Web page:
HPX 0.7.0 Released

We are very proud to announce the release of version 0.7.0 of our High Performance ParalleX (HPX) runtime system. This is our second formal release, and we would like to thank everyone involved for their hard work which has made this release possible. You can download the release files from the downloads page. The release note are available from here. Please feel free to try the examples and let us know what you think. The best way to get in contact with us is to leave a comment on this page or to send a mail to gopx@cct.lsu.edu.

We have made substantial progress since the 0.6.0 release last August. We have had roughly 1000 commits since the last release, closed approximately 120 tickets (bugs, feature requests, etc.).

This post will expand on three of the most important advances that we have made since the last release.

Expansion of the Performance Counter Framework

The HPX performance counter framework provides an infrastructure for the intrusive instrumentation of HPX applications. Performance counters can collect data from hardware, operating systems, the HPX runtime and HPX applications and expose this data through an uniform interface. An application doesn’t have to be aware of performance counters to be instrumented. However, any application can install its own Performance Counter instances, possibly exposing application specific information. Performance Counters in a running application can be queried via the command line, or by connecting to the application over the parcel transport layer with a special monitoring program.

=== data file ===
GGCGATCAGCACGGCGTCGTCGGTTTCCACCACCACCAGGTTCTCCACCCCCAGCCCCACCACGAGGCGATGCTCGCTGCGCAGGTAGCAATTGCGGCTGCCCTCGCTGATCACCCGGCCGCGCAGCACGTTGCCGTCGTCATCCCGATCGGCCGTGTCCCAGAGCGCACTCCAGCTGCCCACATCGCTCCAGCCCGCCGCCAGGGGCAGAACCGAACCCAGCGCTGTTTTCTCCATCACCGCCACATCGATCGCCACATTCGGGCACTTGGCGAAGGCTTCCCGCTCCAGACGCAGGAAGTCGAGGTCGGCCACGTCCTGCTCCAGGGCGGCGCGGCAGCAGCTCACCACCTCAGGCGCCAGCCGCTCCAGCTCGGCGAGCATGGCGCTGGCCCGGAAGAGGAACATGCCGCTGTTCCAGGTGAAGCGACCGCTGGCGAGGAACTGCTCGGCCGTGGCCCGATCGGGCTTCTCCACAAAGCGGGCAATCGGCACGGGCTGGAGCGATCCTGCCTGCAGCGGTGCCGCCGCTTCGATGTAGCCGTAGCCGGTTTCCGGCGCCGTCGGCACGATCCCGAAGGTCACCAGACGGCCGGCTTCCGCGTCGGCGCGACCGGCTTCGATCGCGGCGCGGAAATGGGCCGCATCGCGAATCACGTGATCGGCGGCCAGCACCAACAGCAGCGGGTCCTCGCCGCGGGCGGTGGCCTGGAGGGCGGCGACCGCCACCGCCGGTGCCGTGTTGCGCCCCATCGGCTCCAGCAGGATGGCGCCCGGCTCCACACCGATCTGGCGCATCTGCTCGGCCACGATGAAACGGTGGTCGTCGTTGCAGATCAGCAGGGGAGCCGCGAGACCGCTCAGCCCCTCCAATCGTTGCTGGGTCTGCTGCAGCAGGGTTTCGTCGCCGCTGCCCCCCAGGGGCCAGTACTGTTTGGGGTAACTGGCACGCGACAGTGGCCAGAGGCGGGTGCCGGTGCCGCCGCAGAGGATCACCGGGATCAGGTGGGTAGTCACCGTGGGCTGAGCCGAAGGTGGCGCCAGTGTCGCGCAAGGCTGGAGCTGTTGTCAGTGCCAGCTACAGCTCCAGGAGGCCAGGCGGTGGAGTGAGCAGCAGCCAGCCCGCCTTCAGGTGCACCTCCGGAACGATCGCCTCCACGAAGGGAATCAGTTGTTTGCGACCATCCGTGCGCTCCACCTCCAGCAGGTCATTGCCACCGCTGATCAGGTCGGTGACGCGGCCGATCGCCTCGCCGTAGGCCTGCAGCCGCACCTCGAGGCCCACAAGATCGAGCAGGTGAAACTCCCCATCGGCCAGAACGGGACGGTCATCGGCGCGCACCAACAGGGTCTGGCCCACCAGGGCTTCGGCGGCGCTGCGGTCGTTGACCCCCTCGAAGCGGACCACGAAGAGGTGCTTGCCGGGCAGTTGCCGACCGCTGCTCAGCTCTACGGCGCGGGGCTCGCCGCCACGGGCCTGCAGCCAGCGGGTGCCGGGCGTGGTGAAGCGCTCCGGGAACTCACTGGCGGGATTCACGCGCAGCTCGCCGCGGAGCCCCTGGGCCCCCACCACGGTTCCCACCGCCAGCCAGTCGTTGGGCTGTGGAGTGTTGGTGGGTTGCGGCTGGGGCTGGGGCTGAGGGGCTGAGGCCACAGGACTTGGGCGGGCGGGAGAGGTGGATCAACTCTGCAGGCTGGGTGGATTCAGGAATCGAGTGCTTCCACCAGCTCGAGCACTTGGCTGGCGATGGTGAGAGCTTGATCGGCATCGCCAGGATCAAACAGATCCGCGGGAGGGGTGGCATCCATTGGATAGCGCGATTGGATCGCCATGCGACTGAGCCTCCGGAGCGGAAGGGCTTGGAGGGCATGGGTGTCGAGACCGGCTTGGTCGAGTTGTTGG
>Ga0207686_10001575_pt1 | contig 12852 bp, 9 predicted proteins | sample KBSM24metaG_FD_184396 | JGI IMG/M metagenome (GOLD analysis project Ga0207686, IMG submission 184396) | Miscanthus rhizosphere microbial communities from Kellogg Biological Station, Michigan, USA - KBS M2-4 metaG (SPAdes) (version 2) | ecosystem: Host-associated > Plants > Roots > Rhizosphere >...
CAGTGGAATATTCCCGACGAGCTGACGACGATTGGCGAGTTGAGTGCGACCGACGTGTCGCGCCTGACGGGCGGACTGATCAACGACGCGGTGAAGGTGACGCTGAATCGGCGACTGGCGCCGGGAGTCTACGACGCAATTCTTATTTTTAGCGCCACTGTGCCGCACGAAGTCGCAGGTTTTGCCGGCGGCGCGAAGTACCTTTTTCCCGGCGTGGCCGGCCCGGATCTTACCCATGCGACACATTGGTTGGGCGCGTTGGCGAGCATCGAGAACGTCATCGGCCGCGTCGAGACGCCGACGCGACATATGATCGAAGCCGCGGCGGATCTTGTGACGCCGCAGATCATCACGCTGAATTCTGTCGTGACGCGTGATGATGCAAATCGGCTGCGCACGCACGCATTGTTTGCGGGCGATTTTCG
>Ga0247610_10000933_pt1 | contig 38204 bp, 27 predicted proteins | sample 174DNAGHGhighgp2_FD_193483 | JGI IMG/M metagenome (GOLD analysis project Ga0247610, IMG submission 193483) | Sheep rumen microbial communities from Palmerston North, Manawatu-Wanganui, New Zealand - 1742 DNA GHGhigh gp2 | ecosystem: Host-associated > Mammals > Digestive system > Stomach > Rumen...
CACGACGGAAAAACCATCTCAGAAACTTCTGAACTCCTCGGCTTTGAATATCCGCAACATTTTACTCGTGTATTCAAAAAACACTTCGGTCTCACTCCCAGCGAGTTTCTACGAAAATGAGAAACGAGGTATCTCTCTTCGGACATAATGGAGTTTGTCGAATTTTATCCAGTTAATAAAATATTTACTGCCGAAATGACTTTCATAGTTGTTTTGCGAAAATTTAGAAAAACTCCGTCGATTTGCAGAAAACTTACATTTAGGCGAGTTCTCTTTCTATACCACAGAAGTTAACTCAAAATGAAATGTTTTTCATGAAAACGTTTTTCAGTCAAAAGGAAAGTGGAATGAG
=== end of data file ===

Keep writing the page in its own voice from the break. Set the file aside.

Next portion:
We added generic command line support for Performance Counters to any application, which uses the function hpx::init to start the runtime system. Here is a summary of those: